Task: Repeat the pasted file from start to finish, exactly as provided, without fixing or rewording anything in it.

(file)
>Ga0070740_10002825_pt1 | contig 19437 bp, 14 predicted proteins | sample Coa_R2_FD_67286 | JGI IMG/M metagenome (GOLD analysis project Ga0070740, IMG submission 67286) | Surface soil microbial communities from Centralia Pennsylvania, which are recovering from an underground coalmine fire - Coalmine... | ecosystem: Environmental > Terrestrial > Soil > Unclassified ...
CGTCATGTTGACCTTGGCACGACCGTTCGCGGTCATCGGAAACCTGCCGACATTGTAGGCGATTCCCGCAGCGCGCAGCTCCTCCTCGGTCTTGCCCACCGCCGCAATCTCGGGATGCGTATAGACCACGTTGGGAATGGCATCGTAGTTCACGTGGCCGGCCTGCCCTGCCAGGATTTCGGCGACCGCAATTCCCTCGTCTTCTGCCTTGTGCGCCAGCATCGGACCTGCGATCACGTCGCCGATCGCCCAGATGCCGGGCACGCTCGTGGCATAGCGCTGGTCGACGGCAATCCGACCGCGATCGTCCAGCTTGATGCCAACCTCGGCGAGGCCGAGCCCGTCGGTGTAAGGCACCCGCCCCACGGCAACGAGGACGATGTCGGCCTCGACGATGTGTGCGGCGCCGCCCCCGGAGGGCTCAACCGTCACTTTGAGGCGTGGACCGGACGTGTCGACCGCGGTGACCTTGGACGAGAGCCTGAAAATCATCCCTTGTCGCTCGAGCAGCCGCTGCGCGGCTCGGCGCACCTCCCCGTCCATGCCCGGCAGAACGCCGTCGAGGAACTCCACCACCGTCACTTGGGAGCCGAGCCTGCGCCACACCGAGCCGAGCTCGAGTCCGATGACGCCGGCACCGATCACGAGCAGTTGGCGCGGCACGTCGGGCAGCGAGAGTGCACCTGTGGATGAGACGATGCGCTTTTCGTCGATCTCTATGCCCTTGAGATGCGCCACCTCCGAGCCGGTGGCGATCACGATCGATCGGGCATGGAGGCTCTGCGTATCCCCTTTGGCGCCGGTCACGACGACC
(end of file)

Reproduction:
>Ga0070740_10002825_pt1 | contig 19437 bp, 14 predicted proteins | sample Coa_R2_FD_67286 | JGI IMG/M metagenome (GOLD analysis project Ga0070740, IMG submission 67286) | Surface soil microbial communities from Centralia Pennsylvania, which are recovering from an underground coalmine fire - Coalmine... | ecosystem: Environmental > Terrestrial > Soil > Unclassified ...
CGTCATGTTGACCTTGGCACGACCGTTCGCGGTCATCGGAAACCTGCCGACATTGTAGGCGATTCCCGCAGCGCGCAGCTCCTCCTCGGTCTTGCCCACCGCCGCAATCTCGGGATGCGTATAGACCACGTTGGGAATGGCATCGTAGTTCACGTGGCCGGCCTGCCCTGCCAGGATTTCGGCGACCGCAATTCCCTCGTCTTCTGCCTTGTGCGCCAGCATCGGACCTGCGATCACGTCGCCGATCGCCCAGATGCCGGGCACGCTCGTGGCATAGCGCTGGTCGACGGCAATCCGACCGCGATCGTCCAGCTTGATGCCAACCTCGGCGAGGCCGAGCCCGTCGGTGTAAGGCACCCGCCCCACGGCAACGAGGACGATGTCGGCCTCGACGATGTGTGCGGCGCCGCCCCCGGAGGGCTCAACCGTCACTTTGAGGCGTGGACCGGACGTGTCGACCGCGGTGACCTTGGACGAGAGCCTGAAAATCATCCCTTGTCGCTCGAGCAGCCGCTGCGCGGCTCGGCGCACCTCCCCGTCCATGCCCGGCAGAACGCCGTCGAGGAACTCCACCACCGTCACTTGGGAGCCGAGCCTGCGCCACACCGAGCCGAGCTCGAGTCCGATGACGCCGGCACCGATCACGAGCAGTTGGCGCGGCACGTCGGGCAGCGAGAGTGCACCTGTGGATGAGACGATGCGCTTTTCGTCGATCTCTATGCCCTTGAGATGCGCCACCTCCGAGCCGGTGGCGATCACGATCGATCGGGCATGGAGGCTCTGCGTATCCCCTTTGGCGCCGGTCACGACGACC